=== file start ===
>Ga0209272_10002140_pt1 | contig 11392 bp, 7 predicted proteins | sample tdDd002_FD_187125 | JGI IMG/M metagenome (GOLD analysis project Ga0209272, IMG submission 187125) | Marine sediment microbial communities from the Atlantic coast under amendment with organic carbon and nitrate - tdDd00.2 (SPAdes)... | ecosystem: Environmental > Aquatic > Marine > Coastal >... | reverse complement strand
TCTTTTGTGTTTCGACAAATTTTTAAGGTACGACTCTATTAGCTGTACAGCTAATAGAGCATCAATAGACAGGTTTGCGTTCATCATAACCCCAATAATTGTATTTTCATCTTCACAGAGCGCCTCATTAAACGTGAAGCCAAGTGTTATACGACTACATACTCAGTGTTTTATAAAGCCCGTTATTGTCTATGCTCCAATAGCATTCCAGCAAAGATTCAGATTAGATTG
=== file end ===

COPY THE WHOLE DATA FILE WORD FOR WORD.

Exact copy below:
>Ga0209272_10002140_pt1 | contig 11392 bp, 7 predicted proteins | sample tdDd002_FD_187125 | JGI IMG/M metagenome (GOLD analysis project Ga0209272, IMG submission 187125) | Marine sediment microbial communities from the Atlantic coast under amendment with organic carbon and nitrate - tdDd00.2 (SPAdes)... | ecosystem: Environmental > Aquatic > Marine > Coastal >... | reverse complement strand
TCTTTTGTGTTTCGACAAATTTTTAAGGTACGACTCTATTAGCTGTACAGCTAATAGAGCATCAATAGACAGGTTTGCGTTCATCATAACCCCAATAATTGTATTTTCATCTTCACAGAGCGCCTCATTAAACGTGAAGCCAAGTGTTATACGACTACATACTCAGTGTTTTATAAAGCCCGTTATTGTCTATGCTCCAATAGCATTCCAGCAAAGATTCAGATTAGATTG